How To Choose a Stock Trading Computer
A trader's PC has to be fast, powerful, quiet and most importantly, reliable and stable. Any downtime can be very costly, especially so if there are open positions which cannot be monitored due to a computer system crash. With the low cost of modern desktop computers, it does not make sense to save a few bucks but compromise on quality of components. If you are currently looking to buy a new PC, read "What is the Best Computer for Stock Trading"
The key word when choosing a CPU is stability. That means stay away from overclocked CPUs which will only tend to introduce instability and heat issues into your system. Any modern Intel Core 2 Duo, Core 2 Quad or Core Extreme cpus are more than capable of handling even the most challenging of trading applications. The current sweet spot in CPUs based on price and performance is the Core 2 Duo E8400, which can be found in many high quality workstations like the Dell Precision T3500 (read review).
The key phrase here is "Get as much RAM as your budget allows". RAM will allow you to multitask better and smoother between various trading applications. It is important to choose a computer in which the motherboard allows for more than 2GB of RAM. Related to this, the choice of operating system also plays a crucial role as 32 bit OS's are not able to utilize more than 3.5GB of RAM. However, 3.5GB of RAM is plenty for most situations and the normal daytrader would normally not require more, but in terms of future scalability and running specialized database intensive scans of the market, it is better to go with a 64-bit OS and have the capability to add more than 4GB of RAM onto your motherboard.
For stock trading purposes, it is not required to get the latest & greatest 3D gaming graphics card costing almost thousands of dollars. What you need are 2D graphics cards made specially for the finance industry like the Nvidia NVS series and the Matrox Parhelia series. The Nvidia Quadro NVS 290 PCI Express x16 Video Card is an example of a very high quality graphics adapter that is able to drive dual DVI monitors at resolutions upto 1920x1200. One of the crucial advantages of the NVS line is that they are passively cooled i.e. they use heat sinks rather than fans to keep them cool and as such they run silent.
As discussed above, even though a 32-bit OS will suffice for trading, a 64-bit operating system like Windows XP 64 or Windows 7 64-bit is highly recommended (read Using Windows 7 on a Trading PC). 64-bit systems allow the usage of more than 4GB of RAM in your computer. Contrary to the old 64-bit myth, most programs designed for a computer that runs a 32-bit version of Windows will work on a system running 64-bit versions of Windows. The advantages of a 64-bit OS are most apparent when you have a large amount of RAM installed on your computer (typically 4 GB of RAM or more). Because a 64-bit operating system can handle large amounts of memory more efficiently than a 32-bit operating system can, a 64-bit system can be more responsive when running several programs like Tradestation, Interactivebroker's TWS, Medved Quotetracker and Ninjatrader at the same time and switching between them frequently. Read requirements for Real-Time Trading System to get a better understanding about the various types of real-time trading programs available.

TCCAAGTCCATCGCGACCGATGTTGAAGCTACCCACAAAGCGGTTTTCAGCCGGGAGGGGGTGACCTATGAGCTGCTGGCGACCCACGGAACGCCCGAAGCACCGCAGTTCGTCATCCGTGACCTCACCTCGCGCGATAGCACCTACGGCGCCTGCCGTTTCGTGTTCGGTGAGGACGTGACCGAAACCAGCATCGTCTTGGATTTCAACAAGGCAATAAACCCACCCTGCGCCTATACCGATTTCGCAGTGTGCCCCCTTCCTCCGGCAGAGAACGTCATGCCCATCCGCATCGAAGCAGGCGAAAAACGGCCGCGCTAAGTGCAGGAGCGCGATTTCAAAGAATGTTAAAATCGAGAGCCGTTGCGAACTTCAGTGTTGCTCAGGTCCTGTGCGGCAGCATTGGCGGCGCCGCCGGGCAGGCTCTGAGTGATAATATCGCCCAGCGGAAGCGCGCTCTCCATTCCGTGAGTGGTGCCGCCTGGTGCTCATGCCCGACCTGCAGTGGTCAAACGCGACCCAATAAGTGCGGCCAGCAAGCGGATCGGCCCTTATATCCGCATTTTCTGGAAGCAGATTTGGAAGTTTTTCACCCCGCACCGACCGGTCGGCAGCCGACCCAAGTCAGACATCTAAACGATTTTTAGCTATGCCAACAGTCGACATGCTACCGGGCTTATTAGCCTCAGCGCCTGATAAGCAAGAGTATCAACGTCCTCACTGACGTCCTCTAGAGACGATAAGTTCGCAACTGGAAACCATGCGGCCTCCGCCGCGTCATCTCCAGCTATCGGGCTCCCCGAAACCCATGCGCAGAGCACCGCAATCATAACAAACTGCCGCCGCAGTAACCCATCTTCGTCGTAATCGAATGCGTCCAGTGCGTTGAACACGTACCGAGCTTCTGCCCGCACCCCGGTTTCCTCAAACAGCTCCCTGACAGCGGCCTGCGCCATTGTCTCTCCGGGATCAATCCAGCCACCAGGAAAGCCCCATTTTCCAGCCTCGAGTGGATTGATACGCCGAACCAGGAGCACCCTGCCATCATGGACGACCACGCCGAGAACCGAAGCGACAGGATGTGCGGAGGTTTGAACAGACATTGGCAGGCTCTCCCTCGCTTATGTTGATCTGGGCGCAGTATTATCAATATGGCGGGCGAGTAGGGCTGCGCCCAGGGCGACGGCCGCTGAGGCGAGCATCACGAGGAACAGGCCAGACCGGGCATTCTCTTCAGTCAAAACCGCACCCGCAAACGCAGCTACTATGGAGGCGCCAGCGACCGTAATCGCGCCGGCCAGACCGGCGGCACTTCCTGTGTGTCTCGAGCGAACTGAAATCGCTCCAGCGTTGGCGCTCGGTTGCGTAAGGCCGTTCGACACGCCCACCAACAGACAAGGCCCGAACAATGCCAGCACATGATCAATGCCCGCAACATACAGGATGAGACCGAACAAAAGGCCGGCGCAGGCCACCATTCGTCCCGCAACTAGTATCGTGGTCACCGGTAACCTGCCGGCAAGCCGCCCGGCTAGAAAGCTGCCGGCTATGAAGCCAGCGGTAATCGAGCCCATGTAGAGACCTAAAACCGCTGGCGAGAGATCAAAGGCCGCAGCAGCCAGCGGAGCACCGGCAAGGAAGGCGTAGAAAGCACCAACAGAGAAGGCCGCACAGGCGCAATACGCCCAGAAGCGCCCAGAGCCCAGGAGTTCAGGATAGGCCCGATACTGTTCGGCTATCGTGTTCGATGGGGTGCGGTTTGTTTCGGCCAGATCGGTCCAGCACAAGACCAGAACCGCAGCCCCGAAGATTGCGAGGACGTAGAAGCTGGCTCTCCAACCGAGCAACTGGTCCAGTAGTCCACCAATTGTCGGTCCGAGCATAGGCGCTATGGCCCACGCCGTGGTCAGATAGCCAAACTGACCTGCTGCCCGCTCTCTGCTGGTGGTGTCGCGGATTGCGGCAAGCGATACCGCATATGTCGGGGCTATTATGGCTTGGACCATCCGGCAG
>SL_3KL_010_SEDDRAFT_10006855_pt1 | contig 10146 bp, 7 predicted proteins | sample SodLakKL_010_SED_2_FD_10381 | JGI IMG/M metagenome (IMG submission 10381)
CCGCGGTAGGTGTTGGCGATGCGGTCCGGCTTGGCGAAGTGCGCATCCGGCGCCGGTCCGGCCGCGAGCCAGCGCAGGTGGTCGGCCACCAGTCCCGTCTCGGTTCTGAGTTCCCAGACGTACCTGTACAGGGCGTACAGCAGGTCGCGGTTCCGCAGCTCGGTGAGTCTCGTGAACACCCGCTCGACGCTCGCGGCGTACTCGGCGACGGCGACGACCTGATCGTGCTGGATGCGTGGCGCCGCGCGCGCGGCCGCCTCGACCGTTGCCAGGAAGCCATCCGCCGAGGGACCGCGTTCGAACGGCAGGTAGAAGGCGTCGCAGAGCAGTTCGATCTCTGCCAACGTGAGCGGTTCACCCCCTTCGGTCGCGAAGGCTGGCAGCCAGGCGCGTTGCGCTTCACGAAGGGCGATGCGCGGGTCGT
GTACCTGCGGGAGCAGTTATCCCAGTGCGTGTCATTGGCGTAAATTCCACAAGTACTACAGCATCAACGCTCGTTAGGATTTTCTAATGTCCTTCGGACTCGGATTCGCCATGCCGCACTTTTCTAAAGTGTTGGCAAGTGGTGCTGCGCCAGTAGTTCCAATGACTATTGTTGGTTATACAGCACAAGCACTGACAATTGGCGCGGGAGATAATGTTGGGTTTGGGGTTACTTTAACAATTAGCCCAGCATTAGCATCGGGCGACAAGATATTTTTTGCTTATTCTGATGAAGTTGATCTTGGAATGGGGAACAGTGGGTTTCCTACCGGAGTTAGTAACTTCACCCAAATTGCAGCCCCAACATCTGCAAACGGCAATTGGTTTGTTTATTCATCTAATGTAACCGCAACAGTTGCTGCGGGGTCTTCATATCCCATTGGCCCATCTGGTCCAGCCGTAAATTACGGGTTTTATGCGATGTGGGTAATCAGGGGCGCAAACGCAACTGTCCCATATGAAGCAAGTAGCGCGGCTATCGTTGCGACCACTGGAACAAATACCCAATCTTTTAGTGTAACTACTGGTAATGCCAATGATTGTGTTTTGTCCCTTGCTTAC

Unlike gaming, the contrast ratio and lag of a monitor are not critical factors when displaying trading applications. What is important are the type of LCD panel used and the pixel size, which determines the overall picture quality and clarity of the financial data and stock charts (read How to Choose an LCD Monitor for Stock Trading to learn more). Traders typically use 19, 20, 22 or 24 inch panels although as the 30 inch screens drop in price, they too are gaining in popularity. The Dell Ultrasharp series and Samsung LCDs are very popular with traders, with the Dell UltraSharp 2408WFP and Samsung 245bw being some of the popular models.
To Build a Customized PC or Buy Off The Shelf
The main advantage of building your own PC from customized components is cost. You will typically save about $100 or more on a high end system. The associated cons to building your own rig however quickly become a hassle and something that a trader need not have to contend with. As the system ages and individual components fail, it becomes very difficult to pinpoint the cause of the fault unless one has the technical skills to troubleshoot. Buying off the shelf from a reputable manufacturer like Dell, HP or Lenovo will in the end save the trader a lot of time and heartache.
A trader's PC is at the end of the day but a tool to help you make money in the markets. Choosing a good, reliable and stable computer, like the Dell Precision T3400, is vital to the success of your business and overall peace of mind.